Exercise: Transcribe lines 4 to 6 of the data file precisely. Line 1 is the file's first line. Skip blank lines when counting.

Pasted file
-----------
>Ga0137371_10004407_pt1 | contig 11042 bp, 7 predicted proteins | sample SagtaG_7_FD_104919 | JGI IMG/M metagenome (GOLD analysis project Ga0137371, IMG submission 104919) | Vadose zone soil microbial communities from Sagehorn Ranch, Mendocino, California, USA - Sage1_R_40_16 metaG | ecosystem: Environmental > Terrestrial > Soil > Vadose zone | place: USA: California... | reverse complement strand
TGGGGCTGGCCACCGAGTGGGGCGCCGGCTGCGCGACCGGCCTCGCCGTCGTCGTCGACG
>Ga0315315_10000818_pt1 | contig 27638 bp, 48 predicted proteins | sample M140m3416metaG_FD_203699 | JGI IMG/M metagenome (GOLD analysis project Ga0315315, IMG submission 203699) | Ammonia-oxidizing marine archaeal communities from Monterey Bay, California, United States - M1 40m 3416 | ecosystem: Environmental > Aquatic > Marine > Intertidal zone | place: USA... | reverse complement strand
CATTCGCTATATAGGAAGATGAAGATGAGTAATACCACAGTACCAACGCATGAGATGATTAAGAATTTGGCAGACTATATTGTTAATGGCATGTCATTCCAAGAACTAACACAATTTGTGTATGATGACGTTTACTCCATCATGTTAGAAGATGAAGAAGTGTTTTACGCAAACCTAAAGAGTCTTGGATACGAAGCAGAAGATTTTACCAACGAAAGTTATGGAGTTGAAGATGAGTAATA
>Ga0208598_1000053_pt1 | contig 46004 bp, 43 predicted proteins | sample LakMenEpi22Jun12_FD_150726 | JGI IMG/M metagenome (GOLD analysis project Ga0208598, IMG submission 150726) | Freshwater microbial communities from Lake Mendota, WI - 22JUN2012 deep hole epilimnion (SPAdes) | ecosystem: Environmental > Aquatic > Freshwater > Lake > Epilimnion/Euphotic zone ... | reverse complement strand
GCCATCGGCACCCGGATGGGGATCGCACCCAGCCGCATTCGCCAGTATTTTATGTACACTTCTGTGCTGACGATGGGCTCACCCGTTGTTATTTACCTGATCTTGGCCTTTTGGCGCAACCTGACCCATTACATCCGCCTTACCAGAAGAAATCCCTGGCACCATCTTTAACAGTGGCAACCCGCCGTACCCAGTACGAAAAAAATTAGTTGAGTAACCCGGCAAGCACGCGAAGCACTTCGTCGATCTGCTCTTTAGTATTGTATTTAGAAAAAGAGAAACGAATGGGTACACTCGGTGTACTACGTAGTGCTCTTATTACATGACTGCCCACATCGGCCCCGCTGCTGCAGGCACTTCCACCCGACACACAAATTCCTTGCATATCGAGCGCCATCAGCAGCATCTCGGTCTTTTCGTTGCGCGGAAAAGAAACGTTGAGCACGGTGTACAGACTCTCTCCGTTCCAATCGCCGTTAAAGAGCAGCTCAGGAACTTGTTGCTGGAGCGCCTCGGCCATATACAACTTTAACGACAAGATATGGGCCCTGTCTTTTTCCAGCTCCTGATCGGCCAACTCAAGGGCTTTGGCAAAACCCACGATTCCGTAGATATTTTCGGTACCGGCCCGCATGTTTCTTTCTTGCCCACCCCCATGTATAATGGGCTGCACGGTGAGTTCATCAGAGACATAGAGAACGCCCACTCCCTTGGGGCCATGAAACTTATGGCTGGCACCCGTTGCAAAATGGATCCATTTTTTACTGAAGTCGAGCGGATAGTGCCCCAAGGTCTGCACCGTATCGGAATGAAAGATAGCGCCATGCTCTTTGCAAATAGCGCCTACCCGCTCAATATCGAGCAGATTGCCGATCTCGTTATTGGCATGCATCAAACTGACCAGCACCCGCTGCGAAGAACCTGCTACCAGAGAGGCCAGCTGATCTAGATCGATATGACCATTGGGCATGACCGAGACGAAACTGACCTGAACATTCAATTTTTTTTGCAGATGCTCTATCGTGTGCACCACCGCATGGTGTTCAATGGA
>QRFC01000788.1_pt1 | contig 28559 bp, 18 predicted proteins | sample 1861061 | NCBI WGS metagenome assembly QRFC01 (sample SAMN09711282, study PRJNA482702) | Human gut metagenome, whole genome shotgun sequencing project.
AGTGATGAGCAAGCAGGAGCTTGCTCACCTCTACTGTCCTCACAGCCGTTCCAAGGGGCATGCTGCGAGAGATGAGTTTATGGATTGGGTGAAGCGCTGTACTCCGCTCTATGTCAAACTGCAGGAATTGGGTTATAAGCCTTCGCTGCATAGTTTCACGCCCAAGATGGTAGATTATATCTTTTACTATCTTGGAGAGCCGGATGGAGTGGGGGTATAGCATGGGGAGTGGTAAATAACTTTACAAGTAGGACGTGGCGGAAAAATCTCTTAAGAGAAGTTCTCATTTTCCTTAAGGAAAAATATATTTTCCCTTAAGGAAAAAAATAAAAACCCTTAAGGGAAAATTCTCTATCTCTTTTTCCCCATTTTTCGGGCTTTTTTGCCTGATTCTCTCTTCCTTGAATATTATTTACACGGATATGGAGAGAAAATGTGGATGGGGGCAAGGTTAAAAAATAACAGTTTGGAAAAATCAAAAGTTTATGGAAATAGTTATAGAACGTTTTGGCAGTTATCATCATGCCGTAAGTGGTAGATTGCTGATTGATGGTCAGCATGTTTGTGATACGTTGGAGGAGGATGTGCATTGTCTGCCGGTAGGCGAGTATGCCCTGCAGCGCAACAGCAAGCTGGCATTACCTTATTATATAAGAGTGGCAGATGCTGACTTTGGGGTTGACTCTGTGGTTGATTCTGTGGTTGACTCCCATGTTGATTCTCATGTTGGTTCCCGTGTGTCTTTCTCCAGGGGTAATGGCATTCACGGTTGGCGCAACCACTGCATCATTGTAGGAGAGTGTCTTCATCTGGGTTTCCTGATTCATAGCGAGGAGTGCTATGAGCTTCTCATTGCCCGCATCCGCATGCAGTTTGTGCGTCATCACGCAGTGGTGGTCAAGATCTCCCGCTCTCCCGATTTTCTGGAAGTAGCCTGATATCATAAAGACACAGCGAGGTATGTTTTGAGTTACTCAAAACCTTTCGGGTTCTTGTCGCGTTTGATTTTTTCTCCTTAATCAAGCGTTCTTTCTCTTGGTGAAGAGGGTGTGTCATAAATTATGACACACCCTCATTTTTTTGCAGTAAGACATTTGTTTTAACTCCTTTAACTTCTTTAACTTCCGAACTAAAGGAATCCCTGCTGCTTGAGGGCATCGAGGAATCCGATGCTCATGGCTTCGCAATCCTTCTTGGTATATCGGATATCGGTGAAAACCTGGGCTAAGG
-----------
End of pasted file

CATTCGCTATATAGGAAGATGAAGATGAGTAATACCACAGTACCAACGCATGAGATGATTAAGAATTTGGCAGACTATATTGTTAATGGCATGTCATTCCAAGAACTAACACAATTTGTGTATGATGACGTTTACTCCATCATGTTAGAAGATGAAGAAGTGTTTTACGCAAACCTAAAGAGTCTTGGATACGAAGCAGAAGATTTTACCAACGAAAGTTATGGAGTTGAAGATGAGTAATA
>Ga0208598_1000053_pt1 | contig 46004 bp, 43 predicted proteins | sample LakMenEpi22Jun12_FD_150726 | JGI IMG/M metagenome (GOLD analysis project Ga0208598, IMG submission 150726) | Freshwater microbial communities from Lake Mendota, WI - 22JUN2012 deep hole epilimnion (SPAdes) | ecosystem: Environmental > Aquatic > Freshwater > Lake > Epilimnion/Euphotic zone ... | reverse complement strand
GCCATCGGCACCCGGATGGGGATCGCACCCAGCCGCATTCGCCAGTATTTTATGTACACTTCTGTGCTGACGATGGGCTCACCCGTTGTTATTTACCTGATCTTGGCCTTTTGGCGCAACCTGACCCATTACATCCGCCTTACCAGAAGAAATCCCTGGCACCATCTTTAACAGTGGCAACCCGCCGTACCCAGTACGAAAAAAATTAGTTGAGTAACCCGGCAAGCACGCGAAGCACTTCGTCGATCTGCTCTTTAGTATTGTATTTAGAAAAAGAGAAACGAATGGGTACACTCGGTGTACTACGTAGTGCTCTTATTACATGACTGCCCACATCGGCCCCGCTGCTGCAGGCACTTCCACCCGACACACAAATTCCTTGCATATCGAGCGCCATCAGCAGCATCTCGGTCTTTTCGTTGCGCGGAAAAGAAACGTTGAGCACGGTGTACAGACTCTCTCCGTTCCAATCGCCGTTAAAGAGCAGCTCAGGAACTTGTTGCTGGAGCGCCTCGGCCATATACAACTTTAACGACAAGATATGGGCCCTGTCTTTTTCCAGCTCCTGATCGGCCAACTCAAGGGCTTTGGCAAAACCCACGATTCCGTAGATATTTTCGGTACCGGCCCGCATGTTTCTTTCTTGCCCACCCCCATGTATAATGGGCTGCACGGTGAGTTCATCAGAGACATAGAGAACGCCCACTCCCTTGGGGCCATGAAACTTATGGCTGGCACCCGTTGCAAAATGGATCCATTTTTTACTGAAGTCGAGCGGATAGTGCCCCAAGGTCTGCACCGTATCGGAATGAAAGATAGCGCCATGCTCTTTGCAAATAGCGCCTACCCGCTCAATATCGAGCAGATTGCCGATCTCGTTATTGGCATGCATCAAACTGACCAGCACCCGCTGCGAAGAACCTGCTACCAGAGAGGCCAGCTGATCTAGATCGATATGACCATTGGGCATGACCGAGACGAAACTGACCTGAACATTCAATTTTTTTTGCAGATGCTCTATCGTGTGCACCACCGCATGGTGTTCAATGGA